In the same week that Nestle announced plans to destroy more than $50 million (£32 million) worth of its Maggi noodles, after India’s food safety regulator found the product contains unsafe levels of lead, the presence of a strain of superbug MRSA in UK supermarket pork was also making headlines.
The Guardian investigation tested 100 packets of pork chops, bacon and gammon and found that nine – eight Danish and one Irish – had been infected with MRSA CC398, which is linked to intensively farmed animals.
The article pointed out that CC398 in meat “poses little risk to the British public” and “can be killed through cooking”, with industry associations such as the Food Standards Agency and National Pig Association quick to reiterate its low risk.
However, transparency specialist Trace One has compared the findings with the horsemeat scandal and is calling for action from the retailers.
Shaun Bossons, executive vice president, says, “This latest scare poses a much greater risk to public health than the horsemeat crisis. While horsemeat is essentially harmless, we are well aware of the dangers MRSA presents.
“Food scares such as this are, to some degree, inevitable – the sheer scale of the modern supply chain, coupled with the unpredictability of infection and human scruples and behaviour, means that there is always an opportunity for superbugs to enter the food chain.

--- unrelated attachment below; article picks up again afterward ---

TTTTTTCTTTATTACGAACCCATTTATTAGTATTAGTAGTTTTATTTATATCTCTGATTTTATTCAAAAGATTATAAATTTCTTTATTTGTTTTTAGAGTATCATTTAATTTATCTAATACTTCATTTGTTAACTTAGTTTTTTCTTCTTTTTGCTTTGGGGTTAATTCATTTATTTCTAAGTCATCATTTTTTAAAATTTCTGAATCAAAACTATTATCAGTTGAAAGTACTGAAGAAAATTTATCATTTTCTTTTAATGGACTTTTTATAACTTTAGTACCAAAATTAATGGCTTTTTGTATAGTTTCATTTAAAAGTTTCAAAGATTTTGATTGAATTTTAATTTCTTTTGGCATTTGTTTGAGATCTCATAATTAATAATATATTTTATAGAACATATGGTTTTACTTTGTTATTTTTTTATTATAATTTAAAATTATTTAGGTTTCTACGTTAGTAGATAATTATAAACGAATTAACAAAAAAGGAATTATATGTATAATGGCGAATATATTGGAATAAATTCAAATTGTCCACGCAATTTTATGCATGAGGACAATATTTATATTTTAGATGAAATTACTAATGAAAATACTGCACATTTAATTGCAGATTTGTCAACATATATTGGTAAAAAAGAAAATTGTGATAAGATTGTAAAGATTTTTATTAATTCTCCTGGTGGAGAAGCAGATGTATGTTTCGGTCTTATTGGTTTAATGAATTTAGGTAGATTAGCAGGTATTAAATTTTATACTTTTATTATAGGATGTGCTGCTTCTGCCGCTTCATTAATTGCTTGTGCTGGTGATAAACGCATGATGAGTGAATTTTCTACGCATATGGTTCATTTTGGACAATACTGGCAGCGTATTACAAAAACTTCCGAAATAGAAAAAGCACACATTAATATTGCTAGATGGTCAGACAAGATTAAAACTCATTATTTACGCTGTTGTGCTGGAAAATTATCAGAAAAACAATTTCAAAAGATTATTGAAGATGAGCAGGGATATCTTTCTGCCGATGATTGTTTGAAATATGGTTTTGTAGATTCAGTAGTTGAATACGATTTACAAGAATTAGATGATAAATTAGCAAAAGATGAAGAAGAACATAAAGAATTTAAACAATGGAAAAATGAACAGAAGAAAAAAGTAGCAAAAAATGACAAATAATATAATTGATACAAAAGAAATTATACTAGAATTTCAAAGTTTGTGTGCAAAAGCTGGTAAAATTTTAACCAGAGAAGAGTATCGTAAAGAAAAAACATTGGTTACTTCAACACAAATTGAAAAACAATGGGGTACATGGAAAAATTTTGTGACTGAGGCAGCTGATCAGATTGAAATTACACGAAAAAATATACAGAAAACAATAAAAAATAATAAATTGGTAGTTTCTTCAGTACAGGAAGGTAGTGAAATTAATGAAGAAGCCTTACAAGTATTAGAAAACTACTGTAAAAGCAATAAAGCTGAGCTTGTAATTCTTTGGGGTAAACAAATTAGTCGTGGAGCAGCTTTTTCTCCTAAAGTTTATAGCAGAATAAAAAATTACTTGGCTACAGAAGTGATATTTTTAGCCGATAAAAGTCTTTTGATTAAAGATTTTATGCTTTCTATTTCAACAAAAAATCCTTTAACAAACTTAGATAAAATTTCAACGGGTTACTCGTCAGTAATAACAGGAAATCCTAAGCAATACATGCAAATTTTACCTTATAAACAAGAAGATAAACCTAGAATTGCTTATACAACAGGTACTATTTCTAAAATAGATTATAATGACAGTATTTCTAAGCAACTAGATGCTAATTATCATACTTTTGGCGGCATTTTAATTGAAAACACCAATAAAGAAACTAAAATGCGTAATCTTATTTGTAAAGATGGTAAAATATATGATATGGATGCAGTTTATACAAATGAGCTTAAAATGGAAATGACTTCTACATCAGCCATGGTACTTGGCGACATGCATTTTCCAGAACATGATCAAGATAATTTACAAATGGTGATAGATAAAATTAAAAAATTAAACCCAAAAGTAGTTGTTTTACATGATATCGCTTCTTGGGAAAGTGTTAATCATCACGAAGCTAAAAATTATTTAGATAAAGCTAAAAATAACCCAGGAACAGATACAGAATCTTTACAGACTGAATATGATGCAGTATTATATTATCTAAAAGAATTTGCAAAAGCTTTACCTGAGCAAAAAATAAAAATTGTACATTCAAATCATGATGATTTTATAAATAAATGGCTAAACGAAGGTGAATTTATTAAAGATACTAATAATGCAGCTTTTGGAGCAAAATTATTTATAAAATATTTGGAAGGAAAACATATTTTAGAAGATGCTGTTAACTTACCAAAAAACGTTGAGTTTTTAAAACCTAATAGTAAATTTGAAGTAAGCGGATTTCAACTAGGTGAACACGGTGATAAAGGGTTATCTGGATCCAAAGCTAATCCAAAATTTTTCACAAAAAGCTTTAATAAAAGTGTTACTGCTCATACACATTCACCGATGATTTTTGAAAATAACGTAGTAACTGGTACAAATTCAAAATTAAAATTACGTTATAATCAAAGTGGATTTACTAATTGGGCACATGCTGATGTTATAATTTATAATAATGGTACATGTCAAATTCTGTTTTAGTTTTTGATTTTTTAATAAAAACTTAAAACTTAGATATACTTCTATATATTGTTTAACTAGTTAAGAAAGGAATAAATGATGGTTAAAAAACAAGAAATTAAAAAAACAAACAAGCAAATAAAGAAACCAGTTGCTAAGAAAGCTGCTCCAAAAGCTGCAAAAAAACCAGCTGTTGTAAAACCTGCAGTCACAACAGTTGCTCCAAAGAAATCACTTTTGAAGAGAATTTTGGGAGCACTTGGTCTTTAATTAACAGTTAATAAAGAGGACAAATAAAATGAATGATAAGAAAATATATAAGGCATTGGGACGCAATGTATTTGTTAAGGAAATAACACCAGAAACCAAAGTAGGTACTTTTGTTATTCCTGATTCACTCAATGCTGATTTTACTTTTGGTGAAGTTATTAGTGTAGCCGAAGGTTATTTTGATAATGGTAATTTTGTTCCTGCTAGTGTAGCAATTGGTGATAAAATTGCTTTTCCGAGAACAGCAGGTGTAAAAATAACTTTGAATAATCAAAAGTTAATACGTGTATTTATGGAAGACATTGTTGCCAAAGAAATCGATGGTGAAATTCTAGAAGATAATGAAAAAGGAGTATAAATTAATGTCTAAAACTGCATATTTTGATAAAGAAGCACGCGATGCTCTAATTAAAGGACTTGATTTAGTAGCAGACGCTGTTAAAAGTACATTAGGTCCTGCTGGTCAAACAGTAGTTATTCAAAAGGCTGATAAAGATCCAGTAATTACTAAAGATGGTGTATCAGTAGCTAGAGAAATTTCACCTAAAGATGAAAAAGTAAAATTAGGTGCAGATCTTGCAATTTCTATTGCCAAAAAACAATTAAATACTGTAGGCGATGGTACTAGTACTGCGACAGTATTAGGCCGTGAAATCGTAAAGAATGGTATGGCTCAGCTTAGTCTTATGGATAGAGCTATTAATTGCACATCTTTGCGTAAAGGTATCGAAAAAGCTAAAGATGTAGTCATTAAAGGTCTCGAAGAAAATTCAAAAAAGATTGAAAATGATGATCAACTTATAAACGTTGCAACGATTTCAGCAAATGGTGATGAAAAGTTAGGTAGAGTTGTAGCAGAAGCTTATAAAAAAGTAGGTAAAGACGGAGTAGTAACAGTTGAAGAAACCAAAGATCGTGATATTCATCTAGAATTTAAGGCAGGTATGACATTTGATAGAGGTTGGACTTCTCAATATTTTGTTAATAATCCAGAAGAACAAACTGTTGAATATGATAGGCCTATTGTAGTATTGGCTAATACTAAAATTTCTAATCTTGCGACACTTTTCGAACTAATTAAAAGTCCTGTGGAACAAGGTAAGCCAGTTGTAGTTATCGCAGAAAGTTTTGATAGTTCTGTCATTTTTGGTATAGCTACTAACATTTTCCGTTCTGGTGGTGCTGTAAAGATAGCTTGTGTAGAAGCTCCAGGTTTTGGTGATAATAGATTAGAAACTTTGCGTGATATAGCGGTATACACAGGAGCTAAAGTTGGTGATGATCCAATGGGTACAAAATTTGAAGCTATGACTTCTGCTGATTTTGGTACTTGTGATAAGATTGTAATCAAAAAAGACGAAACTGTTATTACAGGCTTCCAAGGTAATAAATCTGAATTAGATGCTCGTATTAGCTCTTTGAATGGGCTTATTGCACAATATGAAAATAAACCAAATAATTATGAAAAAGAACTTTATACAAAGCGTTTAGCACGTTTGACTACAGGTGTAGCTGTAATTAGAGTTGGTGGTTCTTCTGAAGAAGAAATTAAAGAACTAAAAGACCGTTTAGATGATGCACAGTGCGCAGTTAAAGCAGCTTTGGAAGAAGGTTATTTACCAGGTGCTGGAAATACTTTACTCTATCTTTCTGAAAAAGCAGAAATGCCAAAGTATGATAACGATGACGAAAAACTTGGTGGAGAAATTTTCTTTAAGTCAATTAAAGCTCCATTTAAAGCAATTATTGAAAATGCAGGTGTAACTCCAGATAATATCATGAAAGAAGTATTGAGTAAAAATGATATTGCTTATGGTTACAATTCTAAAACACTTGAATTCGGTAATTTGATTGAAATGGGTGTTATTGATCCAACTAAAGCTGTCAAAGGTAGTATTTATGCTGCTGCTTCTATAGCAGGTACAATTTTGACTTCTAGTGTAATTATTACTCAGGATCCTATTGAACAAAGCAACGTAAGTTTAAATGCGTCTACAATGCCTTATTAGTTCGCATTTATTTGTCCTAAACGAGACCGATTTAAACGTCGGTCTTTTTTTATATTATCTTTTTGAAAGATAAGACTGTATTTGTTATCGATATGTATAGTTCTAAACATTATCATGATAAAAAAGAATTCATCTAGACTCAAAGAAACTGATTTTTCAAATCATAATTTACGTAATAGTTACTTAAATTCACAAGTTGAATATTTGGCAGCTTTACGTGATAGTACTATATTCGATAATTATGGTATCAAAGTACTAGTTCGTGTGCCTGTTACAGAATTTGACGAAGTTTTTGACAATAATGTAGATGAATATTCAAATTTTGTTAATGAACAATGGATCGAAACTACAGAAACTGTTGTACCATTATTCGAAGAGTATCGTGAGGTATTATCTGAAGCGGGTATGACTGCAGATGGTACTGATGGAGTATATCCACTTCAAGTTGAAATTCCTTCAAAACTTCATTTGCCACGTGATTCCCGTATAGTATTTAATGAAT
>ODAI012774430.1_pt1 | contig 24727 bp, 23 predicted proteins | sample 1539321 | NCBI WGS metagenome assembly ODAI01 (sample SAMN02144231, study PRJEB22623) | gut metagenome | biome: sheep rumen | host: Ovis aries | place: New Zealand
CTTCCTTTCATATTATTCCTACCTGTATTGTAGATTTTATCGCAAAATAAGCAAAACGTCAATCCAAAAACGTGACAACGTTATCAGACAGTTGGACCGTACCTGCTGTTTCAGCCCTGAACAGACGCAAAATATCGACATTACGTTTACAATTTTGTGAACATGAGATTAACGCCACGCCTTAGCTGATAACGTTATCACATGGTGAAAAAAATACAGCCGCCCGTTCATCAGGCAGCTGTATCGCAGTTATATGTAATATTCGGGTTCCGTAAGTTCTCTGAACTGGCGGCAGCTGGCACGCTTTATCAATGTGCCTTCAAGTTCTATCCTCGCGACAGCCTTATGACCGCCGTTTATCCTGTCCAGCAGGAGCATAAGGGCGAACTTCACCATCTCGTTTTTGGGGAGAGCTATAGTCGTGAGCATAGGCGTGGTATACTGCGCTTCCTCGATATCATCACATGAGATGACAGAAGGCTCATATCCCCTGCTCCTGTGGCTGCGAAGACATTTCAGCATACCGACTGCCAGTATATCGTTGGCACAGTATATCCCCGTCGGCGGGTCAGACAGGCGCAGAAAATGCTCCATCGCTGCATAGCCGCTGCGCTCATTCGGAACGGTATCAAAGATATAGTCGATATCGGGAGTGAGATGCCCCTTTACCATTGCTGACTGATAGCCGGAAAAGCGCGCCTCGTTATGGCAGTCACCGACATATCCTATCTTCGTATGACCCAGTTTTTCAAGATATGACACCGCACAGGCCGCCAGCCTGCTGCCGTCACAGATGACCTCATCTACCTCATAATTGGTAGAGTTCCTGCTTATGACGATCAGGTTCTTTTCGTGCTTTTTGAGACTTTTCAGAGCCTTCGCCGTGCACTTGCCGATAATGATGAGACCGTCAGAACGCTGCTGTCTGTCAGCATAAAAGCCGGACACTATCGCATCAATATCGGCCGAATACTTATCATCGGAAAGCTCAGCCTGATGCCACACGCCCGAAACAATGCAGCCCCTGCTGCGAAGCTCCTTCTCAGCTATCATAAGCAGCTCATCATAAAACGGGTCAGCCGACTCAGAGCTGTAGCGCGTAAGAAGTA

“Where retailers show their true colours is in their response. While they cannot be blamed for the initial contamination, they can ensure that potentially dangerous products are removed from shelves to prevent harm to customers, and track the infected ingredients through their supply chain to identify and isolate those suppliers at fault.”
The supermarkets are on the ball with this one – with Sainsbury’s, Asda and the Co-operative all saying that while they believe there is little risk to consumers, they are investigating the sources of contaminated pork.